But I’ve also learned some surprising things about the comics!
Like, when I was a kid, I had no interest at all in Sally Forth. Around 25 years ago, a new writer named Francesco Marciuliano took over, and I noticed that it was suddenly actually funny. And now, it completely resonates with me. Ted Forth is a Gen X dad, just like me. Just look at this strip from a recent storyline where he visited the house he grew up in. I feel seen.
(Oh, and also: It took me way too long to realize that Sally Forth is a pun.)
Do you remember Luann? I remember reading Luann as a kid, and the main character was in like eighth grade or something. It was a pretty innocent strip that sometimes earned a chuckle.
Now Luann is the horniest comic in the newspaper. I’m honestly surprised some of this makes it in a traditionally conservative space.
Apparently, I’m the last person to know about this. I shared this observation on Mastodon and people told me it’s been this way for a while.
Wow. Little Luann is all grown up.
Back to GoComics
After all this, I finally took a closer look at the GoComics website and saw that they offer something called GoComics Premium. It’s the officially sanctioned way to “choose your favorite comics and read them all on one page” and it’s available for the very reasonable price of $20 per year, ad-free. That’s the proper way to do this and still support the people who create the comics.
Of course this already existed.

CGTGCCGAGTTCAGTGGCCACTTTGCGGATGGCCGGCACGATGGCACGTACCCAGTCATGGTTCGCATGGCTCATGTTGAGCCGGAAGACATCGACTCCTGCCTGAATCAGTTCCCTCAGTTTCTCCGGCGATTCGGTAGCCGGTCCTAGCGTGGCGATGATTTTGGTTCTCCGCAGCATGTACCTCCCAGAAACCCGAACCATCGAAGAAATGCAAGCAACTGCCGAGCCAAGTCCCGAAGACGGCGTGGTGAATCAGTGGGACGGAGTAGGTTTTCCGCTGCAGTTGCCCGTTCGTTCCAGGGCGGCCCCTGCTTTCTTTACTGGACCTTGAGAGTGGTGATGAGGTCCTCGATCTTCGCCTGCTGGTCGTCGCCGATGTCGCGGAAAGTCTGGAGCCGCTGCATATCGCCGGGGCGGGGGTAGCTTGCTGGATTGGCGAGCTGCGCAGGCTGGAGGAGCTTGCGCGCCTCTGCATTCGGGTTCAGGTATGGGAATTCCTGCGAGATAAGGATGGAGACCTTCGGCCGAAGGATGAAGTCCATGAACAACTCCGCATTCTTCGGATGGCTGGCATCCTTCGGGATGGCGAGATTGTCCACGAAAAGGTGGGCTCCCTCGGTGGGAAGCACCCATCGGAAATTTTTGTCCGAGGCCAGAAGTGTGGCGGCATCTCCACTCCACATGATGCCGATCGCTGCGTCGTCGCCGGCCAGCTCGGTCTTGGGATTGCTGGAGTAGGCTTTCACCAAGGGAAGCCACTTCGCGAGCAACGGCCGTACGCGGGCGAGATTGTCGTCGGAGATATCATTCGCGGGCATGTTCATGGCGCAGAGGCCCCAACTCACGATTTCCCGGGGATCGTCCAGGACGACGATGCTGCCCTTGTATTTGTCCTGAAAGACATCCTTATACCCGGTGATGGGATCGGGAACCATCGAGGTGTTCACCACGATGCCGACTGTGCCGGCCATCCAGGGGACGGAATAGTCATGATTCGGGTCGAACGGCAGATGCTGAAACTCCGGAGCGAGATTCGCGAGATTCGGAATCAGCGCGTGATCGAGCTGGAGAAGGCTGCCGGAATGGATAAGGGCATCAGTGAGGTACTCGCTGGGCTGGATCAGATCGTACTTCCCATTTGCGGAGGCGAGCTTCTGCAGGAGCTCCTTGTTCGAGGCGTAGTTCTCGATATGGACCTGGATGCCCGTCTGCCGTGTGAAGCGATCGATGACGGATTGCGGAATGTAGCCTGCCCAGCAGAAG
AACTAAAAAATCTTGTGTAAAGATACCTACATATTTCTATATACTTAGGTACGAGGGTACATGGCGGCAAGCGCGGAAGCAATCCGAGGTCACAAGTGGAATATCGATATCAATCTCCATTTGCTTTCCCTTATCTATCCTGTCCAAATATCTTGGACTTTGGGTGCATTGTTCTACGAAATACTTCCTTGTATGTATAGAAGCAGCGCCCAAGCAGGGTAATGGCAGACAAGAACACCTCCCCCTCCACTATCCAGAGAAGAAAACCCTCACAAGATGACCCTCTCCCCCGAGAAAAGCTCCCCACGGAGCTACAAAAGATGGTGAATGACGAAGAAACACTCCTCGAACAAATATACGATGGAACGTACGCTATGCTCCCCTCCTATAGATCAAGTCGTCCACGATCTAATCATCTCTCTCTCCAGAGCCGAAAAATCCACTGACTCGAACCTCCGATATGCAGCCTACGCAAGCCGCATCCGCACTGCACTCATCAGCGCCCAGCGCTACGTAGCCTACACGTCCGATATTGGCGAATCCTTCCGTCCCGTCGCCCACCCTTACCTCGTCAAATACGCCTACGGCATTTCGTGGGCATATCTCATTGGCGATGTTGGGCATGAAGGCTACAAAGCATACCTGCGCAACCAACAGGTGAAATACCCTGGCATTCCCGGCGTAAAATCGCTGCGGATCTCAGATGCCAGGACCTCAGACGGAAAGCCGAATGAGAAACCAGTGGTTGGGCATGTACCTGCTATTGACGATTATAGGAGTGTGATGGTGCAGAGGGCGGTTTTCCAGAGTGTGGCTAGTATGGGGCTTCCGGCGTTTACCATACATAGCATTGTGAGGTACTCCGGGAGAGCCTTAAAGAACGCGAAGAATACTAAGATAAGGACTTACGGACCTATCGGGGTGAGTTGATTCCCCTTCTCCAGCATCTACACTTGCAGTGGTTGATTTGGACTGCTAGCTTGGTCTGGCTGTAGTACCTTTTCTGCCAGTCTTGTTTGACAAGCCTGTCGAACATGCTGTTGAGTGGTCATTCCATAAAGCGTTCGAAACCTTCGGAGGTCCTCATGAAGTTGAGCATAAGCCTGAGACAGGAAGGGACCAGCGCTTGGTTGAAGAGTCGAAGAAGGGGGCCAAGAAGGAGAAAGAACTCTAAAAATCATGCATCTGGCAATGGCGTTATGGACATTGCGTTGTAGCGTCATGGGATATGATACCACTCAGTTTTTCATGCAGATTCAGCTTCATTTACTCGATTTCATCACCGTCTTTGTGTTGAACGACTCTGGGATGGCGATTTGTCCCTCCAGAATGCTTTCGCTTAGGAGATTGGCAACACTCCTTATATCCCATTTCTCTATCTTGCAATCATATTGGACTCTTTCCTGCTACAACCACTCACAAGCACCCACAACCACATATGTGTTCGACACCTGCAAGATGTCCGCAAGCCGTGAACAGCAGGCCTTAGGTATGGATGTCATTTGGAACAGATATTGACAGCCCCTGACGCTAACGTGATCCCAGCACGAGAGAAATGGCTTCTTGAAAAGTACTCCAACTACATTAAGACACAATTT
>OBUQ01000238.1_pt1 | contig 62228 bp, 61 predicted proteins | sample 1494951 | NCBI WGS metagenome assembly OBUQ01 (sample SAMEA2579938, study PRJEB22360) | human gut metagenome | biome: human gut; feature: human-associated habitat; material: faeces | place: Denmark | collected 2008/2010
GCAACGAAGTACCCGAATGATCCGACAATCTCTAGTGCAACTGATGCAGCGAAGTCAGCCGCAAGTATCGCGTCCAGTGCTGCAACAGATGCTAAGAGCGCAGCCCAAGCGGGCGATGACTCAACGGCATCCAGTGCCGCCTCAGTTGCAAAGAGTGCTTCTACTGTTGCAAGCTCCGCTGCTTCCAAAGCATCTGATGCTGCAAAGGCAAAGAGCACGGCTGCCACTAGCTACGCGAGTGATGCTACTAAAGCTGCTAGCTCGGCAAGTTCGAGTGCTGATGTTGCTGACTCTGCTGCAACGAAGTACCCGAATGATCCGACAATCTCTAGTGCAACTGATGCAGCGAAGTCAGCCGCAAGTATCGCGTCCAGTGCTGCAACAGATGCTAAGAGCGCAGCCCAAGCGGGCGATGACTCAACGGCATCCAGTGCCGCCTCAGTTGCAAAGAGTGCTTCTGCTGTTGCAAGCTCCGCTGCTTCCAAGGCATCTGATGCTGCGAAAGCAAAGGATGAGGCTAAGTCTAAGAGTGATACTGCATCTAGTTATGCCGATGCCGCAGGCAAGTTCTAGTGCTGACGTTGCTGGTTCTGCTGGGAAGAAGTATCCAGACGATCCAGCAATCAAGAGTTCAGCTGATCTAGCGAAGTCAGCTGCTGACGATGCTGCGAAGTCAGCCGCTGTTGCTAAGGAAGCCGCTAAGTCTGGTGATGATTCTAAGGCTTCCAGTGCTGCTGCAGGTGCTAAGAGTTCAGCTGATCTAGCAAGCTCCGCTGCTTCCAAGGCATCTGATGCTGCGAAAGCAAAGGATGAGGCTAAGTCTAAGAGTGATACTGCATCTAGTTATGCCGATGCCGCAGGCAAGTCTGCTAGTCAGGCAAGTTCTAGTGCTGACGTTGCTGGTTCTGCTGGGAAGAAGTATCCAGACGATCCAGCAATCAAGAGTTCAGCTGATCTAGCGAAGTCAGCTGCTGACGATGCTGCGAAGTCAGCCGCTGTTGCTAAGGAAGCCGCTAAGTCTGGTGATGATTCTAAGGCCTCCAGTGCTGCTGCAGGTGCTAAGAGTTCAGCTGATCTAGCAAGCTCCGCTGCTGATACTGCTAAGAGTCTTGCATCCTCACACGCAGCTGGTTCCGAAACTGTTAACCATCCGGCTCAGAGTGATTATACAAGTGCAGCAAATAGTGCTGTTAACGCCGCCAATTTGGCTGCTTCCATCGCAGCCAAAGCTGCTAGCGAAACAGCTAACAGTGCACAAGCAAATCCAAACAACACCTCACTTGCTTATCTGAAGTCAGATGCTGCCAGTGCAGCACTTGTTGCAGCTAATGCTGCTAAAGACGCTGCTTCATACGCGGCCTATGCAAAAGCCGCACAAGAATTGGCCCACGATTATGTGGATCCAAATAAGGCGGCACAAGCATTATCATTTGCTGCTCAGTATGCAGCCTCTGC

So I signed up for an account and boy was that easier than spending two days going back and forth with ChatGPT to get what I wanted.
But I realized that GoComics actually doesn’t carry all the comics I like to read. ComicsRSS scrapes a wider variety of sources than just GoComics to build its feeds. So I’ll probably keep a hybrid approach: using my page to read some comics and using GoComics Premium to make sure most of those cartoonists are still being supported.
One nice feature I noticed is that GoComics Premium tells you how many comics on your list have been updated each day, since not all of them are.
That’s actually a good idea. Hang on a second, I have to go talk to ChatGPT about something. [A few minutes later…] Okay, my page does that now, too.
The last time I wrote about ChatGPT, I was largely focused on the peculiarities of using a chatbot that could simulate a personality. The more I used it that way, the more ChatGPT’s seams became visible and the novelty wore off. But I have found it continues to be enormously useful for helping me write simple code like this example. The Washington Post just wrote an article about this kind of programming that has this great quote: “The hottest new programming language is English.”
And that’s it for another edition of Ironic Sans! Thanks again for reading. Subscribe, share, comment, do all that good stuff. Your feedback keeps me going writing this thing.
Until next time, I’ll see you in the funny pages.
"Now Luann is the horniest comic in the newspaper." Never once would I have thought I'd ever see a sentence like that in my life...
If you like Marciuliano, you should check out his comic Medium Large and his annual Angry Santa Elf fun:
I also love Red Meat's absurdism, recurrent characters, and _outstanding_ commenters: